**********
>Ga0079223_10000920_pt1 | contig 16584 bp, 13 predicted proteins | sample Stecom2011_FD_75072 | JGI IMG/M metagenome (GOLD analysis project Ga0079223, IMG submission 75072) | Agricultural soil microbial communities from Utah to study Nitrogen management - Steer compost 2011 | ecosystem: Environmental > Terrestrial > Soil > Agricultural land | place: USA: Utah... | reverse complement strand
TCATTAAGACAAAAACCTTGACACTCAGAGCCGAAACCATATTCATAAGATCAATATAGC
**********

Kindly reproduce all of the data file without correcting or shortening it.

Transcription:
>Ga0079223_10000920_pt1 | contig 16584 bp, 13 predicted proteins | sample Stecom2011_FD_75072 | JGI IMG/M metagenome (GOLD analysis project Ga0079223, IMG submission 75072) | Agricultural soil microbial communities from Utah to study Nitrogen management - Steer compost 2011 | ecosystem: Environmental > Terrestrial > Soil > Agricultural land | place: USA: Utah... | reverse complement strand
TCATTAAGACAAAAACCTTGACACTCAGAGCCGAAACCATATTCATAAGATCAATATAGC